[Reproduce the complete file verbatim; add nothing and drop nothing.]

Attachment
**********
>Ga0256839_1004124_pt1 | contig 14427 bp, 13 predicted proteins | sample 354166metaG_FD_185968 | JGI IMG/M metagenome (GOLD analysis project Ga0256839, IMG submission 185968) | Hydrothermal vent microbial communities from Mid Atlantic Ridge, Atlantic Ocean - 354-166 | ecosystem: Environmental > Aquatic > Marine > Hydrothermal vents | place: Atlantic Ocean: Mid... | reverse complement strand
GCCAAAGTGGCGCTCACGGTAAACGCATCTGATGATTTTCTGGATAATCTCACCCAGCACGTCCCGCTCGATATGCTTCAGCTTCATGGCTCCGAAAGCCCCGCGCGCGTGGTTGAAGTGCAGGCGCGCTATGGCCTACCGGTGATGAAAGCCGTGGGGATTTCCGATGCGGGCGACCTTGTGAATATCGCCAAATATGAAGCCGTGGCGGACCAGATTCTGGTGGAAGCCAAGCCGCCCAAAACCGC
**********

>Ga0256839_1004124_pt1 | contig 14427 bp, 13 predicted proteins | sample 354166metaG_FD_185968 | JGI IMG/M metagenome (GOLD analysis project Ga0256839, IMG submission 185968) | Hydrothermal vent microbial communities from Mid Atlantic Ridge, Atlantic Ocean - 354-166 | ecosystem: Environmental > Aquatic > Marine > Hydrothermal vents | place: Atlantic Ocean: Mid... | reverse complement strand
GCCAAAGTGGCGCTCACGGTAAACGCATCTGATGATTTTCTGGATAATCTCACCCAGCACGTCCCGCTCGATATGCTTCAGCTTCATGGCTCCGAAAGCCCCGCGCGCGTGGTTGAAGTGCAGGCGCGCTATGGCCTACCGGTGATGAAAGCCGTGGGGATTTCCGATGCGGGCGACCTTGTGAATATCGCCAAATATGAAGCCGTGGCGGACCAGATTCTGGTGGAAGCCAAGCCGCCCAAAACCGC